Pelosi, Over 80 Democrats Pressure Obama On Protecting Binational Same-Sex Couples

ObamaPelosiDOMAThere was lots of political hoopla when the Obama Administration announced last August that immigration officials would use "prosecutorial discretion" for low-priority cases, a move the White House made out a a step forward to protecting binational same-sex couples from being separated because DOMA, which does not recognize their marriages and unions.

"The prosecutorial discretion memo provides for the use of discretion for people with strong community ties, with community contributions and with family relationships. We consider LGBT families to be families in this context," an administration official told Metro Weekly at the time.

Fast forward a year and there's been little movement, or explanation, about the rules. Hoping to put some pressure on the president, House Minority Leader Nancy Pelosi and more than 80 other Democrats yesterday sent a letter asking Obama and company to be more specific.

Chris Geidner at BuzzFeed offers more details:

In [the] letter, Pelosi — along with Reps. Jerrold Nadler and Mike Honda, the lead sponsors of two bills aimed at addressing LGBT inequalities in the immigration system, and 81 other Democrats — called on Homeland Security Secretary Janet Napolitano to "issue a written field guidance or a memorandum to explicitly state the policy of your August 18, 2011 announcement which would direct DHS personnel to consider LGBT family ties as a positive factor for the exercise of prosecutorial discretion."

The House members — including out gay Reps. Barney Frank, Jared Polis and David Cicilline — go on to say that "[a] written policy is the best way to ensure that the decision by President Obama and DHS to recognize LGBT family ties for immigration purposes will be implemented so that families will remain together."

Lawyer Lavi Soloway, founder of Stop the Deportations, told Geidner that a lack of specific codes "continues to send mixed messages to deportation officers, Immigration Judges and Immigration and Customs Enforcement prosecutors who have the discretion to protect our families and stop deportations."


  1. jason says

    The thing that concerns me about Obama is that, whenever a gay rights issue has come to the fore, pressure has had to be placed on him. This was especially seen in the lead up to DADT repeal where the President basically dragged his feet for months.

    We’ve also seen this in relation to his gay marriage position, a position that he describes as requiring evolution. I’m not convinced that he is genuine in his concern for our rights.

  2. Derrick from Philly says

    “We’ve also seen this in relation to his gay marriage position, a position that he describes as requiring evolution. I’m not convinced that he is genuine in his concern for our rights.”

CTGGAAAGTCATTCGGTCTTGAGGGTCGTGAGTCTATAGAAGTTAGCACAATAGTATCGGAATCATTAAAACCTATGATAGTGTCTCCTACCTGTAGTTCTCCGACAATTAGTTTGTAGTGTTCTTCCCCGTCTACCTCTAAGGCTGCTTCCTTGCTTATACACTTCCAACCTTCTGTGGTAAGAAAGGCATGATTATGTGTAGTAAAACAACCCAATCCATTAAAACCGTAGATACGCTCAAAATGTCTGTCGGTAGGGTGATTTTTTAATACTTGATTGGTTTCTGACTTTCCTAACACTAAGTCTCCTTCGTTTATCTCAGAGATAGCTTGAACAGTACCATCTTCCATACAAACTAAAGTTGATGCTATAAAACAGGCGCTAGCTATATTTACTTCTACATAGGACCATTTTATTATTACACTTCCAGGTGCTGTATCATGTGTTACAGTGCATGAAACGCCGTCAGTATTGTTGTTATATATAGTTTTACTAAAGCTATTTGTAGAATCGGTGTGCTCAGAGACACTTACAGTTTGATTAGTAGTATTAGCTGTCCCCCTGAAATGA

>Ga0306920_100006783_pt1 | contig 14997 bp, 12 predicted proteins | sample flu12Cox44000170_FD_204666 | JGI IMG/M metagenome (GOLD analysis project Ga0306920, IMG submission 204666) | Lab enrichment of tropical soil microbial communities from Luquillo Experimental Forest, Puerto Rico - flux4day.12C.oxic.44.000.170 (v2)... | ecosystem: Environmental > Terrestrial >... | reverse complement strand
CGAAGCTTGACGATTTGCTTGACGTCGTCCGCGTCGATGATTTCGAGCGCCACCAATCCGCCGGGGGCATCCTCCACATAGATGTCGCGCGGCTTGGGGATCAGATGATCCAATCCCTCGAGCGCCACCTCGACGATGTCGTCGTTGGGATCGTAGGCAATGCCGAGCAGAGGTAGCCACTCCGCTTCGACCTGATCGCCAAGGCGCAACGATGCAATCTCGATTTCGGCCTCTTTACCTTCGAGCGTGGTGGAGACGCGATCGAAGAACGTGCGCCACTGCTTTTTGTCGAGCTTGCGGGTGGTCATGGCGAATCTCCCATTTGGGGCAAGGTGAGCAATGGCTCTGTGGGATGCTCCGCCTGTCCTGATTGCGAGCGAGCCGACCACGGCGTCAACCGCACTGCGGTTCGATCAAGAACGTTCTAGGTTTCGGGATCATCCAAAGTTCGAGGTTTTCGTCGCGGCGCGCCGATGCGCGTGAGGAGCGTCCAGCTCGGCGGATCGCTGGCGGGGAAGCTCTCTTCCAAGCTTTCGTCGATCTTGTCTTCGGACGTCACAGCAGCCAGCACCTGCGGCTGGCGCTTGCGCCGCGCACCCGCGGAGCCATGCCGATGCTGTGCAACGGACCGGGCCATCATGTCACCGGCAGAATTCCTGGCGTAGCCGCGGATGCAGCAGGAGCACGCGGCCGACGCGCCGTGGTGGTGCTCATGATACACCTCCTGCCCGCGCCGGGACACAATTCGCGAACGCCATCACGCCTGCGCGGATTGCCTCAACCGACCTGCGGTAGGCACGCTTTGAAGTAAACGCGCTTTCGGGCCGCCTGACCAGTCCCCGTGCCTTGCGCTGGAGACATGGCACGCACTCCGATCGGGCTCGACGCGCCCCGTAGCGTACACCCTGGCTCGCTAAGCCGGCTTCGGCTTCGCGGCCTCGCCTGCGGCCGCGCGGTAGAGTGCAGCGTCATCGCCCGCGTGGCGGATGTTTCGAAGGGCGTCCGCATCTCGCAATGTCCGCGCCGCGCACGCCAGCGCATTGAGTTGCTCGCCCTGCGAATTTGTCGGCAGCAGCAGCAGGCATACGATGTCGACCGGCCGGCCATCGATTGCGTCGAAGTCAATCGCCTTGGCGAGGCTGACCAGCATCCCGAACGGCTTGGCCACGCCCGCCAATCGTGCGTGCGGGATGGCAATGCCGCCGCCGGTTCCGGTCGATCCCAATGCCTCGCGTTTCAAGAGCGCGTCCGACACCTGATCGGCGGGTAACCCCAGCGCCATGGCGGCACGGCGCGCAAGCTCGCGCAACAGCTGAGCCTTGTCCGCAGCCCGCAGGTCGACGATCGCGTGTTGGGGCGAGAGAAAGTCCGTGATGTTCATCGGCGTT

Yes, and when will your Republican politicians evolve on the issue of marriage equality, Jason? Maybe in the 2020’s– seven or eight years after an Obama Supreme Court has ruled in favor of it.

  3. yonkersconquers says

    This is the most important test of the presidents commitment to the LGBT community.

    If the administration follows through on their own rhetoric then they must issue a clarification to immediately stop the cruel and pointless deportations and breakups.

  4. Mike says

    “There’s a Storm Coming, Mr. Obama…”

    Don’t act like you didn’t think of cat woman and Bruce Wayne when you saw the picture. It kinda fits with the context also.

  5. Icebloo says

    Obama has to win the election AND we have to have a majority in BOTH houses to get this legislation through ! If we can get a majority in both houses AND the White House we can have gay marriage and equality and we won’t have to hold our breath and hope the right wing biased Supreme Court rules in our favor.

    People – PLEASE donate your time or money to getting the Democrats back into office. It’s our best chance.

  6. andrew says

    @Icebloo: you are mostly correct, but you actually need 60 U S Senators to prevent filibusters in the Senate. A simple majority is not enough.

  7. Mitch says

    I think the Democrats are moving this issue forward strategically. It’s politics. These people are talking to each other behind the scenes to find a balance between public acceptance, reelection, and the right time to make the next move. Hillary offered her support. Public reaction was tested. Now Nancy and the 80+ put forward another test.

    As much as it’s not fast enough for us, myself included – we’re ready for it, we’ve been waiting a long time – the pace is picking up, we’re gaining more support in the courts and among politicians. I appreciate the thought out moves that reduce the risk of a far more detrimental conservative backlash.

    I hope our own impatience doesn’t result in a backlash on those who are working slowly and steadily on our behalf. The alternative is far worse. No-go is far worse than slow!